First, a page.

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Doctors and scientists are studying many existing drugs with the hope of finding therapies they can repurpose to fight COVID-19. Some of these, like Gilead Sciences’ remdesivir, directly go after the virus SARS-CoV-2, which causes the disease. Others, like Incyte’s ruxolitinib, aim to dampen the overactive immune response that characterizes later stages of disease in COVID-19.
And then there are the oddballs. Take famotidine, the active ingredient in the over-the-counter heartburn drug Pepcid. The histamine-H2-receptor antagonist works by preventing stomach acid production. That it would have any activity in an infectious disease is a bit of a head-scratcher.
Doctors first became interested in famotidine after hearing reports that people in China who took the drug for heartburn were surviving COVID-19, while other people who essentially had the same risk factors but were taking different heartburn drugs like cimetidine or omeprazole (sold in the US as Tagamet and Prilosec, respectively) were dying from the disease. Perhaps famotidine was somehow bolstering these patients and improving their chances for survival.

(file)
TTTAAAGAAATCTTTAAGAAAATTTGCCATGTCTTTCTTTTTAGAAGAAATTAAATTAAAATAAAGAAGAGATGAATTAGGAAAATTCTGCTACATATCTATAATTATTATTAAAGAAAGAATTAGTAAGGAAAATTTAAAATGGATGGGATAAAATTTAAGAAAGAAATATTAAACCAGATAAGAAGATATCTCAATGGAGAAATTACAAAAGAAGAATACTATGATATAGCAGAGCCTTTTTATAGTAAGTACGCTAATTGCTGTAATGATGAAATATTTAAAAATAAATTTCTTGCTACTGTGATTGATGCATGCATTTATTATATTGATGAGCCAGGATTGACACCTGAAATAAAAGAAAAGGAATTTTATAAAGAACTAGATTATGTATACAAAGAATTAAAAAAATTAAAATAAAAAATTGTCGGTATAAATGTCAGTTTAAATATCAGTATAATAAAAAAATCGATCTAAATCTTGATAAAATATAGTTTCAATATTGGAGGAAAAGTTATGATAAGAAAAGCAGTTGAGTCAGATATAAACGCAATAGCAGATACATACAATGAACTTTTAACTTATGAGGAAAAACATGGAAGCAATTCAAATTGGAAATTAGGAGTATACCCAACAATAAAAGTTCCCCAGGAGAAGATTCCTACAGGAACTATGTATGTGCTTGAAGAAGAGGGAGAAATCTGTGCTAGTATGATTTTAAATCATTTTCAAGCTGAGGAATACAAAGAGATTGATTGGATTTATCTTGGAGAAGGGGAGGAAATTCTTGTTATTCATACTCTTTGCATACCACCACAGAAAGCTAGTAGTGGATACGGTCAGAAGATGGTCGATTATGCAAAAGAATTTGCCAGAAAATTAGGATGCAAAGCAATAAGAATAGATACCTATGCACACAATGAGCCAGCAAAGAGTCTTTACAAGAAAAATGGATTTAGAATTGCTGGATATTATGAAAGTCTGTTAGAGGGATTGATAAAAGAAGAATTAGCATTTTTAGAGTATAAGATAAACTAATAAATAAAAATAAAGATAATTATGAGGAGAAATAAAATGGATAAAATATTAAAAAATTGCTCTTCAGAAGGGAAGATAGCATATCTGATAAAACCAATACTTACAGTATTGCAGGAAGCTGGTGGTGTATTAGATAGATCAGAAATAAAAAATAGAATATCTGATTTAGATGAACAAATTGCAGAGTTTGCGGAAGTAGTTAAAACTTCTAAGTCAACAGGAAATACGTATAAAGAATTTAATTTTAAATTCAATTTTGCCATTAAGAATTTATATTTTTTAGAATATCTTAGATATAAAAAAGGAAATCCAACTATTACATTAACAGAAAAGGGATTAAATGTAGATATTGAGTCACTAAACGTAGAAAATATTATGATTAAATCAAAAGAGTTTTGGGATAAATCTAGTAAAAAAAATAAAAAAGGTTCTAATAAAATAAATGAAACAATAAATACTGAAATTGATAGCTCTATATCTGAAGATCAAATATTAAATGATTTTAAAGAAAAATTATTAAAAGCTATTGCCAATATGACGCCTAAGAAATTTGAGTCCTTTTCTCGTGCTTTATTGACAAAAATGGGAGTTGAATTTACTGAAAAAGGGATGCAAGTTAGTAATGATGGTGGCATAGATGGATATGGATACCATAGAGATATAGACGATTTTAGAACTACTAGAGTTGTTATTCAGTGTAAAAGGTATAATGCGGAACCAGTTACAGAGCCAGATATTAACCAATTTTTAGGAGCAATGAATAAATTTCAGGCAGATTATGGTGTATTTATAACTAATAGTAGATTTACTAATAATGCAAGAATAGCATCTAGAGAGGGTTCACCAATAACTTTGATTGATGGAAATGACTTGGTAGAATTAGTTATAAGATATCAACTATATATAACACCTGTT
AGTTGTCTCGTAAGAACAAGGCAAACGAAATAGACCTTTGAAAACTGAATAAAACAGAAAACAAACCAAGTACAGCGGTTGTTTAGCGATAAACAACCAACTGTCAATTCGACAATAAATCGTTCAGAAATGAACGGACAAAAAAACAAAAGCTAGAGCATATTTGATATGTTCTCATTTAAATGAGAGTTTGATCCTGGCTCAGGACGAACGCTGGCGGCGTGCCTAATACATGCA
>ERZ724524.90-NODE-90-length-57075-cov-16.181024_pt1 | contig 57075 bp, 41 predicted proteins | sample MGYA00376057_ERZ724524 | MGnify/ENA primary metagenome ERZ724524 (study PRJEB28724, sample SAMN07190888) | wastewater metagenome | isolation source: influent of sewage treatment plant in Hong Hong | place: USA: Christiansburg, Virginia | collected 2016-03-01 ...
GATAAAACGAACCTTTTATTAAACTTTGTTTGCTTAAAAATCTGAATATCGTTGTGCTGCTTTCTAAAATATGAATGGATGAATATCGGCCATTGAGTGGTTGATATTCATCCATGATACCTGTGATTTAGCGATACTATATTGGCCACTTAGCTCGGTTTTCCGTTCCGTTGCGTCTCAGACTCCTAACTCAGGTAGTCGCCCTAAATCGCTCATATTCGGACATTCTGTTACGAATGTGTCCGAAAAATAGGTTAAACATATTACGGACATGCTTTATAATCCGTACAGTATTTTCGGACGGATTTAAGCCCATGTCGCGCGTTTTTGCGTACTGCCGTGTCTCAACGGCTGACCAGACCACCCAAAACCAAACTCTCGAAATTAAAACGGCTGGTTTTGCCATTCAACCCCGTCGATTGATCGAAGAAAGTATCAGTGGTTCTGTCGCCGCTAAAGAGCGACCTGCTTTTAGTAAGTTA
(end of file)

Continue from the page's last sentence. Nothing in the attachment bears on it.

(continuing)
In early April, doctors began a clinical trial at New York’s Northwell hospitals to test that theory. They reasoned that even if evidence for famotidine’s effectiveness was largely anecdotal, the drug has been around since the 1980s and has a good safety profile. If it worked, it would be a fast and cheap way to ease the symptoms of COVID-19.
They decided to use high doses of intravenous famotidine. Their goal was to enroll 1,200 people with moderate to severe COVID-19 and see if those that got famotidine were less likely to die or require a ventilator. Then, in late April, the first news report about the trial appeared in Science. Boxes of Pepcid began to fly off of pharmacy shelves as people sought out any potential remedy during the pandemic.